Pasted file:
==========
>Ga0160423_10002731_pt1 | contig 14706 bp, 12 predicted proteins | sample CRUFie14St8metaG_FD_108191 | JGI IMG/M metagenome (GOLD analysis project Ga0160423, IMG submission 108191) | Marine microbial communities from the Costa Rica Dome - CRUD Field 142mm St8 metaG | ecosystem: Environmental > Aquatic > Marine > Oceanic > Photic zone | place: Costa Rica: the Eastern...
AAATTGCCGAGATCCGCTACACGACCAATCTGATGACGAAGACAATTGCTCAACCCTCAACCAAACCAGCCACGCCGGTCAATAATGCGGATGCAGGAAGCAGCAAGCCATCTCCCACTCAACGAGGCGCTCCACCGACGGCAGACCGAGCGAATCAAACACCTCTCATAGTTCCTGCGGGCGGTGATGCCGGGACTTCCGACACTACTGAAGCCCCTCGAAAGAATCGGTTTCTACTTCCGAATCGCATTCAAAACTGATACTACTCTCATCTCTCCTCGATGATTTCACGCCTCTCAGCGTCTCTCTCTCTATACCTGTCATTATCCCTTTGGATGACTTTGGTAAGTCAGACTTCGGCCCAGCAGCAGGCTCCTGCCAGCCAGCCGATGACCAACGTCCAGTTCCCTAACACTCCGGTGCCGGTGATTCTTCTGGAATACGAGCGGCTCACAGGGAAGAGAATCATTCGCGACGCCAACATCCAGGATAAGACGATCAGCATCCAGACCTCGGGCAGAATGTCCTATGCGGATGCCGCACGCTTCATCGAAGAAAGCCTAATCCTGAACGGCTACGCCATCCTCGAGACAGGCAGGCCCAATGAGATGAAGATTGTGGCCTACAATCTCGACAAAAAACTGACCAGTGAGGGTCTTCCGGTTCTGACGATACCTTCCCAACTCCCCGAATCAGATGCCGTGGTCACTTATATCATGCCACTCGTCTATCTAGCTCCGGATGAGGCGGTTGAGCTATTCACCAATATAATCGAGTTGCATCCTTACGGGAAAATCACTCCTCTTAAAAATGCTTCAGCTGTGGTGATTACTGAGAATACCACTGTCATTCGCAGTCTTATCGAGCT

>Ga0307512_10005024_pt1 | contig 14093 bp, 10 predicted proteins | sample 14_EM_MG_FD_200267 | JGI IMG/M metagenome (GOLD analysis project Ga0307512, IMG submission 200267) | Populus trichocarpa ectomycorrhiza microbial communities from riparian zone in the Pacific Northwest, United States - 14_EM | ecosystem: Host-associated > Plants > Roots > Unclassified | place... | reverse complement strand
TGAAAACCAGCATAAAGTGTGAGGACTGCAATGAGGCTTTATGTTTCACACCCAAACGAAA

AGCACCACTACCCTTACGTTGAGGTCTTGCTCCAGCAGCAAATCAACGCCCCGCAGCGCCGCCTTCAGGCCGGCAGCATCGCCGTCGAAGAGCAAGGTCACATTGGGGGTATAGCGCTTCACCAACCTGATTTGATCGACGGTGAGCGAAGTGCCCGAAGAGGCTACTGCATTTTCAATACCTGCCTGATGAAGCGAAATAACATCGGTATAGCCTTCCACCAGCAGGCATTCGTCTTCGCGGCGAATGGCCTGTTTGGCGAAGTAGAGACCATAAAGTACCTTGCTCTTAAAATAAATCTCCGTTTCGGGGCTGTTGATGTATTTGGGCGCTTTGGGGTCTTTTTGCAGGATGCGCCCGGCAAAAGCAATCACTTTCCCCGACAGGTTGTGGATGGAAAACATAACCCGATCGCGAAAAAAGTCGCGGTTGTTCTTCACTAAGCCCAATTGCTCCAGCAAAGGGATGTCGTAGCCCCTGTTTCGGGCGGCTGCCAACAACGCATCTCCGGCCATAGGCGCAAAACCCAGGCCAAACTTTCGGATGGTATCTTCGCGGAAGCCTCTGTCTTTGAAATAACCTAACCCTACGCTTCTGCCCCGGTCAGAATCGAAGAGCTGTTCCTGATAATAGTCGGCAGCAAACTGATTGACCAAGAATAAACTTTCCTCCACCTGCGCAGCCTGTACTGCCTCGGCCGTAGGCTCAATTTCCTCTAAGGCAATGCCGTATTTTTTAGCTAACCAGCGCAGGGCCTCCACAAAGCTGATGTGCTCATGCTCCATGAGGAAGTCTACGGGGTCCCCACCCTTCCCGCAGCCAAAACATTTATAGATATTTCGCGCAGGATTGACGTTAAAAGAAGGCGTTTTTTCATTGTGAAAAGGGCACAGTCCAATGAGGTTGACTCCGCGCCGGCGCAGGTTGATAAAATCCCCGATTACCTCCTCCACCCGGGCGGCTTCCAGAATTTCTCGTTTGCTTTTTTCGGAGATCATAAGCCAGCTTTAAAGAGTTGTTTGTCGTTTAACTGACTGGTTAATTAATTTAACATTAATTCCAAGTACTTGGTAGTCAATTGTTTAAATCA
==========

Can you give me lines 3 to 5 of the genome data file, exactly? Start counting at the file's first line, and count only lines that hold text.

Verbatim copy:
>Ga0307512_10005024_pt1 | contig 14093 bp, 10 predicted proteins | sample 14_EM_MG_FD_200267 | JGI IMG/M metagenome (GOLD analysis project Ga0307512, IMG submission 200267) | Populus trichocarpa ectomycorrhiza microbial communities from riparian zone in the Pacific Northwest, United States - 14_EM | ecosystem: Host-associated > Plants > Roots > Unclassified | place... | reverse complement strand
TGAAAACCAGCATAAAGTGTGAGGACTGCAATGAGGCTTTATGTTTCACACCCAAACGAAA

AGCACCACTACCCTTACGTTGAGGTCTTGCTCCAGCAGCAAATCAACGCCCCGCAGCGCCGCCTTCAGGCCGGCAGCATCGCCGTCGAAGAGCAAGGTCACATTGGGGGTATAGCGCTTCACCAACCTGATTTGATCGACGGTGAGCGAAGTGCCCGAAGAGGCTACTGCATTTTCAATACCTGCCTGATGAAGCGAAATAACATCGGTATAGCCTTCCACCAGCAGGCATTCGTCTTCGCGGCGAATGGCCTGTTTGGCGAAGTAGAGACCATAAAGTACCTTGCTCTTAAAATAAATCTCCGTTTCGGGGCTGTTGATGTATTTGGGCGCTTTGGGGTCTTTTTGCAGGATGCGCCCGGCAAAAGCAATCACTTTCCCCGACAGGTTGTGGATGGAAAACATAACCCGATCGCGAAAAAAGTCGCGGTTGTTCTTCACTAAGCCCAATTGCTCCAGCAAAGGGATGTCGTAGCCCCTGTTTCGGGCGGCTGCCAACAACGCATCTCCGGCCATAGGCGCAAAACCCAGGCCAAACTTTCGGATGGTATCTTCGCGGAAGCCTCTGTCTTTGAAATAACCTAACCCTACGCTTCTGCCCCGGTCAGAATCGAAGAGCTGTTCCTGATAATAGTCGGCAGCAAACTGATTGACCAAGAATAAACTTTCCTCCACCTGCGCAGCCTGTACTGCCTCGGCCGTAGGCTCAATTTCCTCTAAGGCAATGCCGTATTTTTTAGCTAACCAGCGCAGGGCCTCCACAAAGCTGATGTGCTCATGCTCCATGAGGAAGTCTACGGGGTCCCCACCCTTCCCGCAGCCAAAACATTTATAGATATTTCGCGCAGGATTGACGTTAAAAGAAGGCGTTTTTTCATTGTGAAAAGGGCACAGTCCAATGAGGTTGACTCCGCGCCGGCGCAGGTTGATAAAATCCCCGATTACCTCCTCCACCCGGGCGGCTTCCAGAATTTCTCGTTTGCTTTTTTCGGAGATCATAAGCCAGCTTTAAAGAGTTGTTTGTCGTTTAACTGACTGGTTAATTAATTTAACATTAATTCCAAGTACTTGGTAGTCAATTGTTTAAATCA